It may appear odd that Optus, which has stored the films in its NAS computer, does not “communicate” (make available online or electronically transmit) the film in the compatible format, but that is because it did nothing to determine the content of that communication. The user initially chose to record the program so that later he or she could choose to play the film so recorded using the TV Now service. Optus’ service enables the user to make those choices and to give effect to them. But in doing so, Optus does not determine what the user decided to record when he or she later decides to play it on the compatible device he or she is then using to watch the film. Hence, the user, not Optus, is the person responsible for determining the content of the communication within the meaning of s 22(6) when he or she plays a film recorded for him or her on the TV Now service. Thus, the user did the act of electronically transmitting the film within the meaning of ss 86(c) and 87(c).

Needless to say, there are quite a few “other” points in Rares J’s 115 paragraphs:

Singtel Optus Pty Ltd v National Rugby League Investments Pty Ltd (No 2) [2012] FCA 34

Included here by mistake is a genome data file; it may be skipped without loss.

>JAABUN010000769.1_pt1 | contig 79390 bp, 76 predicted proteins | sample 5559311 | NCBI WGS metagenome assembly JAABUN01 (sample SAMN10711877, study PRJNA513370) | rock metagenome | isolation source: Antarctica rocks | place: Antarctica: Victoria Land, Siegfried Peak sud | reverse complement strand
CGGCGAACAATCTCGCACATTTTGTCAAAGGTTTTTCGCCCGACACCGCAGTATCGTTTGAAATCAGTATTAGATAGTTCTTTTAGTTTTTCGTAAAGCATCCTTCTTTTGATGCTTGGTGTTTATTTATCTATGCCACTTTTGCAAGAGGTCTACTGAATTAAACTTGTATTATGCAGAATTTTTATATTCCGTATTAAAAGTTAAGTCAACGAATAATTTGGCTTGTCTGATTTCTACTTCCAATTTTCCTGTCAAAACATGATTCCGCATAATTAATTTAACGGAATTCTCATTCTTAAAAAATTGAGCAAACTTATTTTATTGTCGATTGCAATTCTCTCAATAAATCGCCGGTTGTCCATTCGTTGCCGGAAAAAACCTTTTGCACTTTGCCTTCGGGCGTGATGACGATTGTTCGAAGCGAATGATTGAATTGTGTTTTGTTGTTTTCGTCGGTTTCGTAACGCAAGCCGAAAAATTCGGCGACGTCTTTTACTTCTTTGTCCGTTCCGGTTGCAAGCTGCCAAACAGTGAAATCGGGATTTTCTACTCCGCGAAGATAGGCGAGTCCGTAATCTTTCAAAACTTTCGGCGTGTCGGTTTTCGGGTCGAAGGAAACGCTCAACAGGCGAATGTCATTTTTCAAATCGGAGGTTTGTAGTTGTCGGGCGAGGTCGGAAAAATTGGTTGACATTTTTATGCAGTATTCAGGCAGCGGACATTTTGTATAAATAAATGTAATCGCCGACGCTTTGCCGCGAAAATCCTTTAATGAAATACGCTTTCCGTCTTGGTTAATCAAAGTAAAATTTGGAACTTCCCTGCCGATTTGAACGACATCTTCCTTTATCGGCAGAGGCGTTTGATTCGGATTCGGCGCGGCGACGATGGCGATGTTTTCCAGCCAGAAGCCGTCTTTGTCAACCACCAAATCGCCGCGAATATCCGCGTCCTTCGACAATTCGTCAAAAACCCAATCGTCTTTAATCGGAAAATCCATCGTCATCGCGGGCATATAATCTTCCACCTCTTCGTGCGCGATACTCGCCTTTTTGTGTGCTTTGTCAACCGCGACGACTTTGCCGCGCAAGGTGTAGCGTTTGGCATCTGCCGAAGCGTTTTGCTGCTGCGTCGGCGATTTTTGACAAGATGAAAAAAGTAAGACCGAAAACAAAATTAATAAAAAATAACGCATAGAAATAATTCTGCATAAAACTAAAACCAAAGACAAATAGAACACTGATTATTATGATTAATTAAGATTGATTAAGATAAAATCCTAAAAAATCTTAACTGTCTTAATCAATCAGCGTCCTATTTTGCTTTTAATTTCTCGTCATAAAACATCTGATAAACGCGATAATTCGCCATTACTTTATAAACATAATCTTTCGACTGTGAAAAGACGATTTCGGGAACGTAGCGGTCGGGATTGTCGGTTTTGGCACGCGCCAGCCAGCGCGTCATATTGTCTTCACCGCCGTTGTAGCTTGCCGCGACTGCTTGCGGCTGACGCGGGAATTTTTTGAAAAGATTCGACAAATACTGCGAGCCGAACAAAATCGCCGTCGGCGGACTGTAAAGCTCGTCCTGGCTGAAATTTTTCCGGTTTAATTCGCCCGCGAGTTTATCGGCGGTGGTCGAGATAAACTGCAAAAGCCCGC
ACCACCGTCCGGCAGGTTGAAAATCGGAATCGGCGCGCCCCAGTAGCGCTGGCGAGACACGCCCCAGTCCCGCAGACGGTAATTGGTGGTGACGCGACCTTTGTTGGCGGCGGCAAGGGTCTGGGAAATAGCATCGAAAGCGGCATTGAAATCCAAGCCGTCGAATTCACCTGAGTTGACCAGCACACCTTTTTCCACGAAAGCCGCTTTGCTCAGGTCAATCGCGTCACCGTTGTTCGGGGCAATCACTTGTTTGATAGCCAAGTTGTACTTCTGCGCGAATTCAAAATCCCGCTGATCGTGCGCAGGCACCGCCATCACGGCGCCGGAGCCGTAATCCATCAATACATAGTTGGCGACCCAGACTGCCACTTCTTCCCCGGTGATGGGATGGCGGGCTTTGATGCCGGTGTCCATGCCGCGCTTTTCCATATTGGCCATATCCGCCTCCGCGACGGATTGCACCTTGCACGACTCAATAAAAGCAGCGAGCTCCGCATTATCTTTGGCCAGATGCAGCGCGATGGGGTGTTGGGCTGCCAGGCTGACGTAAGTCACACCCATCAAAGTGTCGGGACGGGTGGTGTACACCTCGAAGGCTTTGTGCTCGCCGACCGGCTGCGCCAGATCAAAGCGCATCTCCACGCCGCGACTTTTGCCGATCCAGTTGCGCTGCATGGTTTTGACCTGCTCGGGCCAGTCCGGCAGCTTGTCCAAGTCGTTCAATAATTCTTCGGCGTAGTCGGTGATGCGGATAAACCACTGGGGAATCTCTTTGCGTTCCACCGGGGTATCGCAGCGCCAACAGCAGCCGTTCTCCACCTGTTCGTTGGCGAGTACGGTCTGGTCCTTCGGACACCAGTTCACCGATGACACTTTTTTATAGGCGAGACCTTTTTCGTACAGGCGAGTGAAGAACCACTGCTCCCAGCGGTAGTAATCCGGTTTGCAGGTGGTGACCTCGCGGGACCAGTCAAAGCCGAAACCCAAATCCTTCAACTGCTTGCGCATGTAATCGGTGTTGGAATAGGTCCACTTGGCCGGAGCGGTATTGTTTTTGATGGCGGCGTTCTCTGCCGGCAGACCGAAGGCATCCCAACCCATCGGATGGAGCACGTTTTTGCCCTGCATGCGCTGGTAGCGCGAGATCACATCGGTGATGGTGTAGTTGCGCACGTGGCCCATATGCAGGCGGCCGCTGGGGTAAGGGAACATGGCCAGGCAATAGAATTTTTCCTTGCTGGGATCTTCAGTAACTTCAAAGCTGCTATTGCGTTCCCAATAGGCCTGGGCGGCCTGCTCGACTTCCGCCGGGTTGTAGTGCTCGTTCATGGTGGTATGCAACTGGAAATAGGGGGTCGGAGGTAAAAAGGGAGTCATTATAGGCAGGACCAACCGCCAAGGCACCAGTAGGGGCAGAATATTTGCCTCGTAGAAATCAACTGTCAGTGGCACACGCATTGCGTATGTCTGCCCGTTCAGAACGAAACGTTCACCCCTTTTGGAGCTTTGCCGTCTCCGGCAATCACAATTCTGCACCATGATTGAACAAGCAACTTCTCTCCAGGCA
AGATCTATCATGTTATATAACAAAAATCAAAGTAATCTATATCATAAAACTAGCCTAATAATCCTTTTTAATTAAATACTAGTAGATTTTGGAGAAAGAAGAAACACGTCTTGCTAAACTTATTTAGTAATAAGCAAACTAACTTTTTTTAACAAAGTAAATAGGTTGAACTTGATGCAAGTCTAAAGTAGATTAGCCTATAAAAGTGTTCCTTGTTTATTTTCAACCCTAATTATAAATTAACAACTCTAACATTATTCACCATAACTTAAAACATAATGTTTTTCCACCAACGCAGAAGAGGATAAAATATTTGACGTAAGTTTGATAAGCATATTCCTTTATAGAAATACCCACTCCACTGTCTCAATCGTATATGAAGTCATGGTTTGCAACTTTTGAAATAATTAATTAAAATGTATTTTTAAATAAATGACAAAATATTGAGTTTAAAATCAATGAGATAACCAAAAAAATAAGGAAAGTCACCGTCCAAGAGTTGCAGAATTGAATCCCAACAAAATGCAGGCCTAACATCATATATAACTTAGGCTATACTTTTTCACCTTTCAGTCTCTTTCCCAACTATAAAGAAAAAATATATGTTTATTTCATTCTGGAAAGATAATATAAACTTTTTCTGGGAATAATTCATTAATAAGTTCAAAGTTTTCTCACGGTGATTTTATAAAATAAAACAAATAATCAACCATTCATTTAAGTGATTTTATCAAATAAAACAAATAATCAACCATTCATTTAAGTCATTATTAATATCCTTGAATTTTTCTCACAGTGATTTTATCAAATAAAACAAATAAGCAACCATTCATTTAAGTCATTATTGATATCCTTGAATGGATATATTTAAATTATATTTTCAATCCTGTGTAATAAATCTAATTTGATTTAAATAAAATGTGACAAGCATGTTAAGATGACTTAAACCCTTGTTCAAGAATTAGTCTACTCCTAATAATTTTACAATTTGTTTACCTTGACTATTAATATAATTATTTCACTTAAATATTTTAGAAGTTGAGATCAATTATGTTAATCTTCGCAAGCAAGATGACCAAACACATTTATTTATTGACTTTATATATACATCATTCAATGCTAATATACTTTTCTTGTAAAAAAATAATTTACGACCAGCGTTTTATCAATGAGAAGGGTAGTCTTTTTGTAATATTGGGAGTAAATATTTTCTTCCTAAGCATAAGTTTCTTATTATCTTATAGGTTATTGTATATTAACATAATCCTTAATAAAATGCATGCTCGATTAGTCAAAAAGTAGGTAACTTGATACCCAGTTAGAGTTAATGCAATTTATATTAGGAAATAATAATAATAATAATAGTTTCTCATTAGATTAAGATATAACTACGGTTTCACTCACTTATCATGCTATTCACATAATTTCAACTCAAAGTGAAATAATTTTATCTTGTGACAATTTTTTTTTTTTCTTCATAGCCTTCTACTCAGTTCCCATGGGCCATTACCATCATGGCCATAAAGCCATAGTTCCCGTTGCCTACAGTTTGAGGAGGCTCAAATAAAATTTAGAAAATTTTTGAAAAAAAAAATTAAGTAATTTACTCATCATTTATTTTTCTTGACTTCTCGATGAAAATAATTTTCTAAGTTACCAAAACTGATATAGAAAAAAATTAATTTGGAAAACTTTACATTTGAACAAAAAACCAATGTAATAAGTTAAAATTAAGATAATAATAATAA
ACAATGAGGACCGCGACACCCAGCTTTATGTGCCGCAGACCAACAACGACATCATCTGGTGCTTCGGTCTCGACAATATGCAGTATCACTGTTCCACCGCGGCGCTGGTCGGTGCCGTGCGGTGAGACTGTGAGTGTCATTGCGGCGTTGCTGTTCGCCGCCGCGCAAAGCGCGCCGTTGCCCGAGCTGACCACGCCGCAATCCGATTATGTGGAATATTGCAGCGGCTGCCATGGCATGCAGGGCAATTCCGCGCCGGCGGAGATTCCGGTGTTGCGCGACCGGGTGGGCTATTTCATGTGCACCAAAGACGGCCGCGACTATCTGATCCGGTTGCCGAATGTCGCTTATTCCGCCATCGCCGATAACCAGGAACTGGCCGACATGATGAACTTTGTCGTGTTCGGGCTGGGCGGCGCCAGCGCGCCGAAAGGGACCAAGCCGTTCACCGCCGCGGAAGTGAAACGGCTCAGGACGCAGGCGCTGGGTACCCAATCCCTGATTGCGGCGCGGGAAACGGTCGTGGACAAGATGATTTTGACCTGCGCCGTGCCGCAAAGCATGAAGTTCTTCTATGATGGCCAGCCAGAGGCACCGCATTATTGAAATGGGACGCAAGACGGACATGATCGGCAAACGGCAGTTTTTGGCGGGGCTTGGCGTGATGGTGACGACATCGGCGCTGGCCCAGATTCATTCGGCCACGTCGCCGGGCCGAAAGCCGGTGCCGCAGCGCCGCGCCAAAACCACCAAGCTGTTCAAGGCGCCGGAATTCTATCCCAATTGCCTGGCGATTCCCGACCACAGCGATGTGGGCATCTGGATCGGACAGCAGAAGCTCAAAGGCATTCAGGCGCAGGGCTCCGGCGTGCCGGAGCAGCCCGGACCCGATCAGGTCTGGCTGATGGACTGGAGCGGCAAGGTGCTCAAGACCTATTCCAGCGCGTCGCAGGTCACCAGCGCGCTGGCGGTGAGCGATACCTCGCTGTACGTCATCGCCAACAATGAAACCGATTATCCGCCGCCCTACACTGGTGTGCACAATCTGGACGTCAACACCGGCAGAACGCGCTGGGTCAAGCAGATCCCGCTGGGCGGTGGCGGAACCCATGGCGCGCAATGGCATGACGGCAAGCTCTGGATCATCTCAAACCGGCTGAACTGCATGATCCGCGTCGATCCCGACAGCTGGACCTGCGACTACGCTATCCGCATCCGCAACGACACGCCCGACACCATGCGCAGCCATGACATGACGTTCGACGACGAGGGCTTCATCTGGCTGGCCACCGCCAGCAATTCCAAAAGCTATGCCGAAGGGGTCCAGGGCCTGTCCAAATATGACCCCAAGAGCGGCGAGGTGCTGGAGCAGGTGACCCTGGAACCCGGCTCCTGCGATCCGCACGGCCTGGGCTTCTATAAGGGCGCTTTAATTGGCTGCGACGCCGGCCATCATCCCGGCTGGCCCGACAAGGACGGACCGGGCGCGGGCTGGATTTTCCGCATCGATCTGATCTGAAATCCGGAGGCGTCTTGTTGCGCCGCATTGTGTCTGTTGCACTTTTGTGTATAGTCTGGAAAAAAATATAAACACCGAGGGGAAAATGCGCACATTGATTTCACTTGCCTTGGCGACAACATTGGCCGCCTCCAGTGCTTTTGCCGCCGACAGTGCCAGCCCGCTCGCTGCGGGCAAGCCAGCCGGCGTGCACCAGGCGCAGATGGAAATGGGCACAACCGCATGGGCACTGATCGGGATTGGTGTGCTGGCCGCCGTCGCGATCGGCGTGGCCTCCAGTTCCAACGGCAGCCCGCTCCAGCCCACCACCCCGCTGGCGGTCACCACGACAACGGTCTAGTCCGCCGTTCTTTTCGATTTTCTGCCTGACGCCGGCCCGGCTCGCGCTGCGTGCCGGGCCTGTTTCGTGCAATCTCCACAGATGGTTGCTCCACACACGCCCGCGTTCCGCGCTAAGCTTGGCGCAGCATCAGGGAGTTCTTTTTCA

For a more recent “no volitional act, therefore no infringement” case in the USA see Prof Goldman’s ‘Photobucket Qualifies for the 512(c) Safe Harbor (Again)–Wolk v. Kodak

There seems to have been a similar success in Singapore; but Rares J considered the TV Catch Up case in the UK less helpful as the legislation and type of usage in question was rather different. A question on communication to the public has been referred by the English court to the CJEU.

Lid dip: Copyright Council

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Optus TV Now … 2

Monday, September 19th, 2011

Follow last Friday’s post, in the twittersphere @wenhu points out that s 22(6) defines who the maker of a communication is:

(6)  For the purposes of this Act, a communication other than a broadcast is taken to have been made by the person responsible for determining the content of the communication.